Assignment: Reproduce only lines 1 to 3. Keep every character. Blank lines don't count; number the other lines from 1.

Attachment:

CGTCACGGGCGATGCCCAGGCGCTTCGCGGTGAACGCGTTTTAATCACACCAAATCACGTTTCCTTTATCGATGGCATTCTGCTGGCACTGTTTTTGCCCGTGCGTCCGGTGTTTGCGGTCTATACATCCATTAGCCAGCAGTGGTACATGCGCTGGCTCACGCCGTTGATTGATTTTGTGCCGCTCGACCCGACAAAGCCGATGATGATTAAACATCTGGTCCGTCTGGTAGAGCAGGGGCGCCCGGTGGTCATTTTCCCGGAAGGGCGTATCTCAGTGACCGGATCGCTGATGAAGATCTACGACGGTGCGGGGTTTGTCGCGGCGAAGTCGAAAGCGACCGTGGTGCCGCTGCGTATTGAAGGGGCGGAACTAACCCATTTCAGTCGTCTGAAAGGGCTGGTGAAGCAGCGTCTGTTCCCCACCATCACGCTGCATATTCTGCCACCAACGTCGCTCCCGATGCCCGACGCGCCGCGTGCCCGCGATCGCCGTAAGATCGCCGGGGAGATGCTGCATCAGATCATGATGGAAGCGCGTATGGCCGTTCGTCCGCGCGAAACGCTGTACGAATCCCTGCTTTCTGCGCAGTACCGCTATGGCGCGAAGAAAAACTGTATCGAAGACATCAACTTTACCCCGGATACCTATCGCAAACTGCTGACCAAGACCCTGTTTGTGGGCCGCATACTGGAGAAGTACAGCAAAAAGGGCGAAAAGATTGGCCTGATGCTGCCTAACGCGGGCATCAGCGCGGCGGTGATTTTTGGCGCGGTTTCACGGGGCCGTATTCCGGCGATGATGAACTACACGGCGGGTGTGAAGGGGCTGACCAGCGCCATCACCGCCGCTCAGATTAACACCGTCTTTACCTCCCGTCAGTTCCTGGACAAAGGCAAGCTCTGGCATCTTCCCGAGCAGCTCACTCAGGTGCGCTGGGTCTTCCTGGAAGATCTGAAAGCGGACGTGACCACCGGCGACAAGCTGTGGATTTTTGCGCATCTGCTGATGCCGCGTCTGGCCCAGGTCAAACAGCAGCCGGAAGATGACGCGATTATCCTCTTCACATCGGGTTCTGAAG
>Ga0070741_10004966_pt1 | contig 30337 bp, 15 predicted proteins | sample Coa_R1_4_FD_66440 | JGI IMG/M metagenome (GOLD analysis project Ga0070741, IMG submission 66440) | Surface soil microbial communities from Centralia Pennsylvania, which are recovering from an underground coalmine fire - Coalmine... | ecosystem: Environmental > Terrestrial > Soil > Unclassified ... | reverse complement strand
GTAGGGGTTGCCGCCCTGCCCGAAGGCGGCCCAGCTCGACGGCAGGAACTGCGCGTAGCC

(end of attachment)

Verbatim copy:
CGTCACGGGCGATGCCCAGGCGCTTCGCGGTGAACGCGTTTTAATCACACCAAATCACGTTTCCTTTATCGATGGCATTCTGCTGGCACTGTTTTTGCCCGTGCGTCCGGTGTTTGCGGTCTATACATCCATTAGCCAGCAGTGGTACATGCGCTGGCTCACGCCGTTGATTGATTTTGTGCCGCTCGACCCGACAAAGCCGATGATGATTAAACATCTGGTCCGTCTGGTAGAGCAGGGGCGCCCGGTGGTCATTTTCCCGGAAGGGCGTATCTCAGTGACCGGATCGCTGATGAAGATCTACGACGGTGCGGGGTTTGTCGCGGCGAAGTCGAAAGCGACCGTGGTGCCGCTGCGTATTGAAGGGGCGGAACTAACCCATTTCAGTCGTCTGAAAGGGCTGGTGAAGCAGCGTCTGTTCCCCACCATCACGCTGCATATTCTGCCACCAACGTCGCTCCCGATGCCCGACGCGCCGCGTGCCCGCGATCGCCGTAAGATCGCCGGGGAGATGCTGCATCAGATCATGATGGAAGCGCGTATGGCCGTTCGTCCGCGCGAAACGCTGTACGAATCCCTGCTTTCTGCGCAGTACCGCTATGGCGCGAAGAAAAACTGTATCGAAGACATCAACTTTACCCCGGATACCTATCGCAAACTGCTGACCAAGACCCTGTTTGTGGGCCGCATACTGGAGAAGTACAGCAAAAAGGGCGAAAAGATTGGCCTGATGCTGCCTAACGCGGGCATCAGCGCGGCGGTGATTTTTGGCGCGGTTTCACGGGGCCGTATTCCGGCGATGATGAACTACACGGCGGGTGTGAAGGGGCTGACCAGCGCCATCACCGCCGCTCAGATTAACACCGTCTTTACCTCCCGTCAGTTCCTGGACAAAGGCAAGCTCTGGCATCTTCCCGAGCAGCTCACTCAGGTGCGCTGGGTCTTCCTGGAAGATCTGAAAGCGGACGTGACCACCGGCGACAAGCTGTGGATTTTTGCGCATCTGCTGATGCCGCGTCTGGCCCAGGTCAAACAGCAGCCGGAAGATGACGCGATTATCCTCTTCACATCGGGTTCTGAAG
>Ga0070741_10004966_pt1 | contig 30337 bp, 15 predicted proteins | sample Coa_R1_4_FD_66440 | JGI IMG/M metagenome (GOLD analysis project Ga0070741, IMG submission 66440) | Surface soil microbial communities from Centralia Pennsylvania, which are recovering from an underground coalmine fire - Coalmine... | ecosystem: Environmental > Terrestrial > Soil > Unclassified ... | reverse complement strand
GTAGGGGTTGCCGCCCTGCCCGAAGGCGGCCCAGCTCGACGGCAGGAACTGCGCGTAGCC